ENOUGH is a completely satisfying, even if not exactly original, thriller
starring a terrific Jennifer Lopez as an abused wife whose pain is palpable.
Nicholas Kazan's script keeps most of the story's focus on the running and
hiding, as Slim (Lopez) takes her daughter Gracie (Tessa Allen) away, far away,
from Mitch (Billy Campbell), Slim's extremely dangerous husband. The movie's
PG-13 rating works to its advantage by precluding the gory excesses possible in
an R-rated picture. This is an intense and frightening film, but one that
avoids going over the top, with the emphasis more on the planning and execution
than on the action itself.
The secret of the movie's success? Its amazingly versatile and accomplished
director, Michael Apted, who has done everything from a Bond picture (THE WORLD
IS NOT ENOUGH) to a war-time romantic thriller (ENIGMA) to the best documentary
series ever made, the 7/14/21/28/35/42 UP collection. This time Apted is able
to make you care and make you jump. Working with a great cast, he fashions
characters that are genuine and frightening. Even when he telegraphs his
punches way in advance, he still has you jumping on queue. He has you in his
power, but he uses that power to weave his story and not merely to manipulate
When the story starts, Slim and her buddy Ginny (Juliette Lewis) are waitresses
in a diner. One day, in walks Mitch, and, in no time at all, Mitch and Slim are
hitched. Really hitched. When she catches him cheating, he doesn't deny it but
threatens her and then slugs her -- hard. "I make the money here, so I set the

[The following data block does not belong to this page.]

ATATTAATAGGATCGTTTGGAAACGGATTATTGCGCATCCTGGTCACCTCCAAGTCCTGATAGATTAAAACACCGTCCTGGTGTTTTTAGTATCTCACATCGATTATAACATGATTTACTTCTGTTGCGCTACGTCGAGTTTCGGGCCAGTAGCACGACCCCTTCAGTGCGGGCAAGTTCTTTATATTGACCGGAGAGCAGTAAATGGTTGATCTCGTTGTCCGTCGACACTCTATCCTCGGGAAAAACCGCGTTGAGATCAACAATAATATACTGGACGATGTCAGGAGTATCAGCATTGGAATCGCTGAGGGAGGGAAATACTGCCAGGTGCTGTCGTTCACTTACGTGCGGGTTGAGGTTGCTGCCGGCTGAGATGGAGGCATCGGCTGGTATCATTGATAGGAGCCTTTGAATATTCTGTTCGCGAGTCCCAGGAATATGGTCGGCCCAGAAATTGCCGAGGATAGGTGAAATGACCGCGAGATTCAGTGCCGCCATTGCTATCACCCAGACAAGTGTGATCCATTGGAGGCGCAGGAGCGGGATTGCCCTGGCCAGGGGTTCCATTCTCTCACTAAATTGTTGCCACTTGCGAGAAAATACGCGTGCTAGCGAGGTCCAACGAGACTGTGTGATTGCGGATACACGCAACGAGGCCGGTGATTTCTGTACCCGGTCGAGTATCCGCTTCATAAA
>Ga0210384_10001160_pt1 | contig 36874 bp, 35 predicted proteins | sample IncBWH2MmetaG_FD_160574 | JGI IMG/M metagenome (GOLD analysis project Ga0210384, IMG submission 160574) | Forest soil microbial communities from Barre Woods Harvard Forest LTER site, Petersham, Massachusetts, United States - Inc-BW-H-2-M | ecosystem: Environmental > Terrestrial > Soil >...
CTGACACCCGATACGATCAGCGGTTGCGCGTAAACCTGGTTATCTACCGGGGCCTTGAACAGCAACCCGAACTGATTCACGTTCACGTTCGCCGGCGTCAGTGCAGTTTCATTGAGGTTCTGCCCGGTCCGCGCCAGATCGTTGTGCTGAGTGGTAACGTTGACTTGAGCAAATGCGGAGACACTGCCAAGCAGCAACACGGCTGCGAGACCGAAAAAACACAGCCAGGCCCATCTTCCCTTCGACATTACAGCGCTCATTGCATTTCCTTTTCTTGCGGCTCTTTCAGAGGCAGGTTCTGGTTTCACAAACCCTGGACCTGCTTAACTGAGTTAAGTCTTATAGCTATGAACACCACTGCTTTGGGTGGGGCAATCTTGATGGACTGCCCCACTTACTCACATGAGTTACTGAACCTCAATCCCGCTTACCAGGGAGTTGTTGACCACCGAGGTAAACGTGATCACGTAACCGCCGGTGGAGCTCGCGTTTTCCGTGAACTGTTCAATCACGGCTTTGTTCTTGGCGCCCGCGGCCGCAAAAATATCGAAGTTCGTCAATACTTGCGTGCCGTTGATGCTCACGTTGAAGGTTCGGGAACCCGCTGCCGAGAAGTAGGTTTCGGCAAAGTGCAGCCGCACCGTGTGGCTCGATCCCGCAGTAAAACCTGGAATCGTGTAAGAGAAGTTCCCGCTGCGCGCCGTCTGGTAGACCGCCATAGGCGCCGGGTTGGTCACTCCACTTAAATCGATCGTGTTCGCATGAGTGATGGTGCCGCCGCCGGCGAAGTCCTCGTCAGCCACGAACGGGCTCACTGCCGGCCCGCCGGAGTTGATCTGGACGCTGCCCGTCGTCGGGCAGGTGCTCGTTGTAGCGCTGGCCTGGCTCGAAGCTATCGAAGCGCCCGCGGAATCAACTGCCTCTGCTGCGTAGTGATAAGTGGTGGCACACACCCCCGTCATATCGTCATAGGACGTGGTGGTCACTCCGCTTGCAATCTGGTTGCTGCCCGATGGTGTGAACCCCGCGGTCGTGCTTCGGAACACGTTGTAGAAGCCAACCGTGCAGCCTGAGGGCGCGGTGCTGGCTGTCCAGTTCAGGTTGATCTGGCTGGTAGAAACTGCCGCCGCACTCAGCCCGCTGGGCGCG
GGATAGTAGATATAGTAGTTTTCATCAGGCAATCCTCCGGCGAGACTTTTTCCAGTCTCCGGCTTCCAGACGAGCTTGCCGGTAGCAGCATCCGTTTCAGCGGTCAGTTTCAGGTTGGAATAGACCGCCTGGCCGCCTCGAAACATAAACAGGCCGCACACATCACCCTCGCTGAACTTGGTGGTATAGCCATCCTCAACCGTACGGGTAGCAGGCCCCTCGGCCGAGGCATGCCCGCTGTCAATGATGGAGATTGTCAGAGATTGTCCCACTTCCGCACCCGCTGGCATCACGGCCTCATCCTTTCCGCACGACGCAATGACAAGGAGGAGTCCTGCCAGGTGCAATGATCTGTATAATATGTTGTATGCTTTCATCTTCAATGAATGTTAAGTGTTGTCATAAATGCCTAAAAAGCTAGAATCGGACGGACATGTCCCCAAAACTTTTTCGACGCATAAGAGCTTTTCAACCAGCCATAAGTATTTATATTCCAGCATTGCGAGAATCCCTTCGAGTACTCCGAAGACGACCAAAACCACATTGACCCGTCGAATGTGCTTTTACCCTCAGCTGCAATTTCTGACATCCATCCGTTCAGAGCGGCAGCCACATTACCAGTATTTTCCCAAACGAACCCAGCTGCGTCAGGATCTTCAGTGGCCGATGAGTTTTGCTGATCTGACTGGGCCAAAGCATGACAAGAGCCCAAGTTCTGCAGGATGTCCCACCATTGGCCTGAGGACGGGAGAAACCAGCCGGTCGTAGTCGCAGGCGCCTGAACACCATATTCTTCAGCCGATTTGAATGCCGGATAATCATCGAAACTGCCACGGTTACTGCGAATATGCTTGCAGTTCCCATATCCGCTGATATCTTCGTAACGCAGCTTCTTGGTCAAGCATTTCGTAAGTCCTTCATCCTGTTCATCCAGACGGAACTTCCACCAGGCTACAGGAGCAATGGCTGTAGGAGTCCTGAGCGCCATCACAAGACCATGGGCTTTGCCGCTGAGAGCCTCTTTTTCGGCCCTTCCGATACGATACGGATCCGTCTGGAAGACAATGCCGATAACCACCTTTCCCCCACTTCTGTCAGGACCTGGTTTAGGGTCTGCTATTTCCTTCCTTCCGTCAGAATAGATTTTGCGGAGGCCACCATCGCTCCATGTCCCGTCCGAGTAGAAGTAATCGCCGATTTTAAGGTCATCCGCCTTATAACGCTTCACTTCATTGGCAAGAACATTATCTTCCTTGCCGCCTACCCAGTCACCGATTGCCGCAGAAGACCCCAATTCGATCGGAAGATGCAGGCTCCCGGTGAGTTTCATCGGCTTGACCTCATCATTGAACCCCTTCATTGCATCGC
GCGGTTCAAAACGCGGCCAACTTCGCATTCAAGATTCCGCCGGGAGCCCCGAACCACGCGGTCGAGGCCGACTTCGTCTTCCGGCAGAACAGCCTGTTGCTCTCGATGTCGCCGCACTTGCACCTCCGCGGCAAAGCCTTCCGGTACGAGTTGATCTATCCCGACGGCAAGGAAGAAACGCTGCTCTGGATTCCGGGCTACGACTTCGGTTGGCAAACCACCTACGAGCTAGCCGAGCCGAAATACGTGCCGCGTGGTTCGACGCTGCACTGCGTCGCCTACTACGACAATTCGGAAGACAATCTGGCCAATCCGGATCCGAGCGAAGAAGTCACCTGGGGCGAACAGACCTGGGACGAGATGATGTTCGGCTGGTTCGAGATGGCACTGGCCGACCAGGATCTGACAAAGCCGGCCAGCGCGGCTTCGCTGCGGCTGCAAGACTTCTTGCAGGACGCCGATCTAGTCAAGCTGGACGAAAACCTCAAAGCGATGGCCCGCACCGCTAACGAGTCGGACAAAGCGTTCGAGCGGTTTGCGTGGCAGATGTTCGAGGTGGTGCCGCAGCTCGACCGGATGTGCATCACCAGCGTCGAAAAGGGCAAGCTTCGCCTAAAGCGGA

rules," he explains, laying down the law. These rules include all of the
infidelity he wants and no divorce. She's his forever. The "till death do us
part" portion of the wedding vows is loudly shouted in the script's subtext.
Mitch puts it best when he threatens her with, "Do you have any idea how bad
things can get?" She does, so, after a few false starts, she gets herself a
false identity and skips town with her daughter by her side.
Some will have quibbles about the movie's messages. One part, however, is
painfully true. When she first goes to the police station, she answers her own
questions about what the police can do to protect a wife from an insanely
violent husband. A restraining order, she points out to the desk sergeant, is
just a piece of paper. If her husband comes after her, what can she do? "Throw
it at him?"
Don't be surprised if your audience is like ours. They were ready to kill
Mitch. If you're looking for an intelligent movie in which you can release your
pent up anger, ENOUGH is just the ticket you need.
ENOUGH runs 1:55. It is rated PG-13 for "intense scenes of domestic violence,
some sensuality and language" and would be acceptable for kids around 12 and
My son Jeffrey, age 13, gave it ***. He liked it all, especially Lopez's acting
and the realness of the fighting.
Copyright © 2002 Steve Rhodes